DEEP: DEEP Announces Seventh Annual “Winter Festival” at Burr Pond State Park, Torrington

January 16, 2013
 
DEEP Announces Seventh Annual “Winter Festival”
at Burr Pond State Park, Torrington
 
Event keeps “No Child Left Inside” alive in winter
 
Connecticut’s Department of Energy and Environmental Protection’s (DEEP) No Child Left Inside® initiative continues this winter with the seventh annual “Winter Festival” at Burr Pond State Park, Torrington. The Winter Festival will take place Saturday, February 2 from 10 a.m. to 3 p.m. with a full range of winter outdoor activities for the whole family.
 
The Festival is FREE and there is no registration or sign-up.  Everyone is welcome to attend. 
 
Come out and enjoy a day full of outdoor adventure.  Activities will include ice fishing, fish fry, snowshoeing, tracking, ice safety rescue demonstrations by the Torrington Fire Department, visits from Resources in Search and Rescue and DEEP’s Environmental Conservation Police Canine Unit, and a bonfire complete with a marshmallow roast and storytelling. 
 
“Join your family and friends at DEEP’s Winter Festival – which has come to be a tradition—that introduces you to the winter wonderland in Connecticut.  Try your hand at ice fishing , watch ice safety demonstrations and say hello to DEEP’s EnCon Police Canine Unit, a treat for all festival visitors,” said Daniel C. Esty, Commissioner of the Department of Energy and Environmental Protection. “Whether you are an avid winter enthusiast or taking the first step into Connecticut’s wintertime landscape, you will learn what Connecticut’s state parks have to offer for your own adventure down the road.”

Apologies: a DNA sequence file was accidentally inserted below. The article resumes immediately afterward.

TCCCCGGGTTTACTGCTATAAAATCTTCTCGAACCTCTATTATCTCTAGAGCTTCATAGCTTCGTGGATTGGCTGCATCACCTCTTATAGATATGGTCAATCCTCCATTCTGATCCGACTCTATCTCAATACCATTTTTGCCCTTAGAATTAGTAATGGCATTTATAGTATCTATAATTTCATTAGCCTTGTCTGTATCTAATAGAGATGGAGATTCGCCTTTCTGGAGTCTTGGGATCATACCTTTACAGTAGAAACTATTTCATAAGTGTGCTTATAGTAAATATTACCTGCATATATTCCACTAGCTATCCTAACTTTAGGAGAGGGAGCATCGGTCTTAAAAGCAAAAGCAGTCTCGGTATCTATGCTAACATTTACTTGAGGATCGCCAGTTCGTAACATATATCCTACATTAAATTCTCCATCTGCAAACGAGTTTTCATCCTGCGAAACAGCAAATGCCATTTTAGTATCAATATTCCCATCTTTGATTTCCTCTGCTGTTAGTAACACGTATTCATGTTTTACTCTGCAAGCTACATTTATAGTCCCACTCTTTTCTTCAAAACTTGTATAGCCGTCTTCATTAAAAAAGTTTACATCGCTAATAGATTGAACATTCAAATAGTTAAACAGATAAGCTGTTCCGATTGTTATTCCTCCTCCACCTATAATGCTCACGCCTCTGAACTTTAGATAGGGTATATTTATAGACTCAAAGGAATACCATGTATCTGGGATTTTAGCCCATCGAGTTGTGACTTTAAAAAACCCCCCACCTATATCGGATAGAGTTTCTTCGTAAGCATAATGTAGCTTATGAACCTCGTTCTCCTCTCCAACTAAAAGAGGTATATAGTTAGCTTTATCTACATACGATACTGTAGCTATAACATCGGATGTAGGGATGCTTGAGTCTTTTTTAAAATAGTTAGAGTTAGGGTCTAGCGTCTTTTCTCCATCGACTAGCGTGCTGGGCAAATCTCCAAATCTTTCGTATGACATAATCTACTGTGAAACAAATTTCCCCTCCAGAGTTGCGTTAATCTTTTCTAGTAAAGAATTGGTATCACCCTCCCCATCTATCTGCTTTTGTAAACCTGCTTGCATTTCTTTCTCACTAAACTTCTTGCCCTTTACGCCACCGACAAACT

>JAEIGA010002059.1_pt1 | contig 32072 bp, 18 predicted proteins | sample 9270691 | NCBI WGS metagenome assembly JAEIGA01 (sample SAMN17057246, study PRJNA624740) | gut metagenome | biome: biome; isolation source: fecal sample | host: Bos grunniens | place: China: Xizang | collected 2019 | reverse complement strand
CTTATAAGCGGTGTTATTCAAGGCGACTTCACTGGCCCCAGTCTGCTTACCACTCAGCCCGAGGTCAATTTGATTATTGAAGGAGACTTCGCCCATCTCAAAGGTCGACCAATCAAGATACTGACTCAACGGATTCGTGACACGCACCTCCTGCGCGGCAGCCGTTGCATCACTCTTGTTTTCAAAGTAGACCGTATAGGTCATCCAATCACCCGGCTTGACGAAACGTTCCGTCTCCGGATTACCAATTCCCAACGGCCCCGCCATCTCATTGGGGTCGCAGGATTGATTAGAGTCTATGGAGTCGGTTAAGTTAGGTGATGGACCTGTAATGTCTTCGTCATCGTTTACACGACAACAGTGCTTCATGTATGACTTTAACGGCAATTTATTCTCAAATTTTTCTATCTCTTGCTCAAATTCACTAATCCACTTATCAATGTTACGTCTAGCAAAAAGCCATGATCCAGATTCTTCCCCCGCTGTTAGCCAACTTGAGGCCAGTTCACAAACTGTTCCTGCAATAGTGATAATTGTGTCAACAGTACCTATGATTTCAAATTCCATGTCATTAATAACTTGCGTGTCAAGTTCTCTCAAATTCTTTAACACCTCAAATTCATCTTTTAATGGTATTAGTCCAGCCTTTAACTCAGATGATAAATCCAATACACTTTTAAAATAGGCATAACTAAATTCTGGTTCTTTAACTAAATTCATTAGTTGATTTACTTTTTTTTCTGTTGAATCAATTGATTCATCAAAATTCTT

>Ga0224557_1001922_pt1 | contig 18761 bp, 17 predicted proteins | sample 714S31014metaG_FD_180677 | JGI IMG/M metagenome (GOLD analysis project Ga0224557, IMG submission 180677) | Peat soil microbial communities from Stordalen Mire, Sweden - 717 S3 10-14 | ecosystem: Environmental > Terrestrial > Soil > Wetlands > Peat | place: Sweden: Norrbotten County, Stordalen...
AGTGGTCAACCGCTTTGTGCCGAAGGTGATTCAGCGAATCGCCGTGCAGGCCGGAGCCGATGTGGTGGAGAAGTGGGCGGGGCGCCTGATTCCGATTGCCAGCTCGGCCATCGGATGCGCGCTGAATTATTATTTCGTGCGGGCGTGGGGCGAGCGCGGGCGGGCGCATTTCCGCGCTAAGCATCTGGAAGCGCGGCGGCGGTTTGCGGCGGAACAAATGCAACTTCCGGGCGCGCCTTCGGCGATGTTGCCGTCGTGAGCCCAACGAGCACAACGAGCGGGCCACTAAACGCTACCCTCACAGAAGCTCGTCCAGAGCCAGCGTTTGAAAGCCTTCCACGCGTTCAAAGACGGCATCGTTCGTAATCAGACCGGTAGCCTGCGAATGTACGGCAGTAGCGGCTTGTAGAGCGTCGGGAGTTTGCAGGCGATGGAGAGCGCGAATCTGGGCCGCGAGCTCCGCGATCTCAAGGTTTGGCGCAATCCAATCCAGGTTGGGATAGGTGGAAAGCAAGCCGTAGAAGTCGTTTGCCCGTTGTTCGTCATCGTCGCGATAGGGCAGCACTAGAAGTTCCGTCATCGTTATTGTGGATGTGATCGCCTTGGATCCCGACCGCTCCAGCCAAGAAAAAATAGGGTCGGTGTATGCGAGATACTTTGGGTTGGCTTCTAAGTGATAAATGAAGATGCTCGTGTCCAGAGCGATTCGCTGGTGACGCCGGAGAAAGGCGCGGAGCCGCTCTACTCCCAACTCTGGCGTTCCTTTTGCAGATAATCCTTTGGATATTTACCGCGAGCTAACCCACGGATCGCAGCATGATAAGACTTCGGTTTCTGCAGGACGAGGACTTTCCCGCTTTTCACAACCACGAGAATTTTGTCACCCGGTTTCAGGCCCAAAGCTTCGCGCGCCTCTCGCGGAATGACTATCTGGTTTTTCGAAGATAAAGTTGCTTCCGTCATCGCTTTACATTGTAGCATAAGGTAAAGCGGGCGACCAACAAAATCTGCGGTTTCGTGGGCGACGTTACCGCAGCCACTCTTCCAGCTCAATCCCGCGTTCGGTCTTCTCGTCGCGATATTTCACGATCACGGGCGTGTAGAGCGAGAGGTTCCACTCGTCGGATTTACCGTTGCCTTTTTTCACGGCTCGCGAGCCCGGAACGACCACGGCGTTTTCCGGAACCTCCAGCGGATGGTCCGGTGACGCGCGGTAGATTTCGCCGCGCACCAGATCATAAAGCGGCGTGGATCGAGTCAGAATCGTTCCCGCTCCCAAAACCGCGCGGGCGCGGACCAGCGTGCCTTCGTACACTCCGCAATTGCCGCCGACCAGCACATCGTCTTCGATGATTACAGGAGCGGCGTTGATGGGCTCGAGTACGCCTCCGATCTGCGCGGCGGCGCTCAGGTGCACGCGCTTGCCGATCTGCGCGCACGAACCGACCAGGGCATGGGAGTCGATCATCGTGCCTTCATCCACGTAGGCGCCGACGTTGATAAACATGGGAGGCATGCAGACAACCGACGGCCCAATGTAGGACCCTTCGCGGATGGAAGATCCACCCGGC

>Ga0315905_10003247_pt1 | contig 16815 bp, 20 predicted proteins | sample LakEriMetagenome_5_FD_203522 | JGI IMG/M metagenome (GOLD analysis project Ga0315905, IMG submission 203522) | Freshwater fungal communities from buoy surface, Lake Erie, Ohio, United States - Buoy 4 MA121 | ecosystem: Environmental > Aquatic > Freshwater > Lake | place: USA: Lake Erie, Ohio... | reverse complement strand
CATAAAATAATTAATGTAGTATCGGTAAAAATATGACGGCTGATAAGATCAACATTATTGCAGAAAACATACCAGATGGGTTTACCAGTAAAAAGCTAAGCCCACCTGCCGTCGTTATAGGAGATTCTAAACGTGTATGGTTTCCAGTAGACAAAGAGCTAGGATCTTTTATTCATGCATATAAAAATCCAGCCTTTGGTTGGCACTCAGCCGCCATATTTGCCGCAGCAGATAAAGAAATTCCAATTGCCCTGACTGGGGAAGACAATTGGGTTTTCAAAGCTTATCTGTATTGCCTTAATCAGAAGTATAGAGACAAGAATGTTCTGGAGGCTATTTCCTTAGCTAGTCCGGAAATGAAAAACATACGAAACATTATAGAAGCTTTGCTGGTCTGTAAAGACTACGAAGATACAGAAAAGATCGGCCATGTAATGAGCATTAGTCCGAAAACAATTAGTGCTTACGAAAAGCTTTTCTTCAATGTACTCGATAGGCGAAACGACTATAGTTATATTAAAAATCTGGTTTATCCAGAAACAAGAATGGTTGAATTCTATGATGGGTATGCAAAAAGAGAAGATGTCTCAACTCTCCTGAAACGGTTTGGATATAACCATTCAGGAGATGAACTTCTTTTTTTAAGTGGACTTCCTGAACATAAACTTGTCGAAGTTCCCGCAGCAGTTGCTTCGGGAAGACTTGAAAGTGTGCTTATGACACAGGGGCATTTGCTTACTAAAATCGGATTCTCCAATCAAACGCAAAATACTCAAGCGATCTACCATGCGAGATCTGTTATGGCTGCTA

Visit No Child Left Inside® at www.nochildleftinside.org to learn more and visit Burr Pond State Park at http://www.ct.gov/deep/stateparks for directions.
 
Tips on Dressing for Cold Weather
 
As you prepare to be outside in severe cold weather, please remember the following:
 
• Mittens provide more warmth to your hands than gloves.
 
• Most of your body heat is lost through your head so wear a hat, preferably one that covers your ears.
 
• Dress in warm layers so you can remove items if you get too warm.
 
• Recognize the symptoms of hypothermia that can be a serious medical condition: confusion, dizziness, exhaustion and severe shivering. Seek medical attention immediately if you have these symptoms.
 
• Recognize frostbite warning signs: gray, white or yellow skin discoloration, numbness, waxy feeling skin. Seek medical attention immediately if you have these symptoms.
 
• Wear waterproof, insulated boots to help avoid hypothermia or frostbite by keeping your feet warm and dry and to maintain your footing in ice and snow.
 
• Get out of wet clothes immediately and warm the core body temperature with a blanket or warm fluids like hot cider or soup. Avoid drinking caffeine or alcohol if you expect you or someone you are trying to help has hypothermia or frostbite.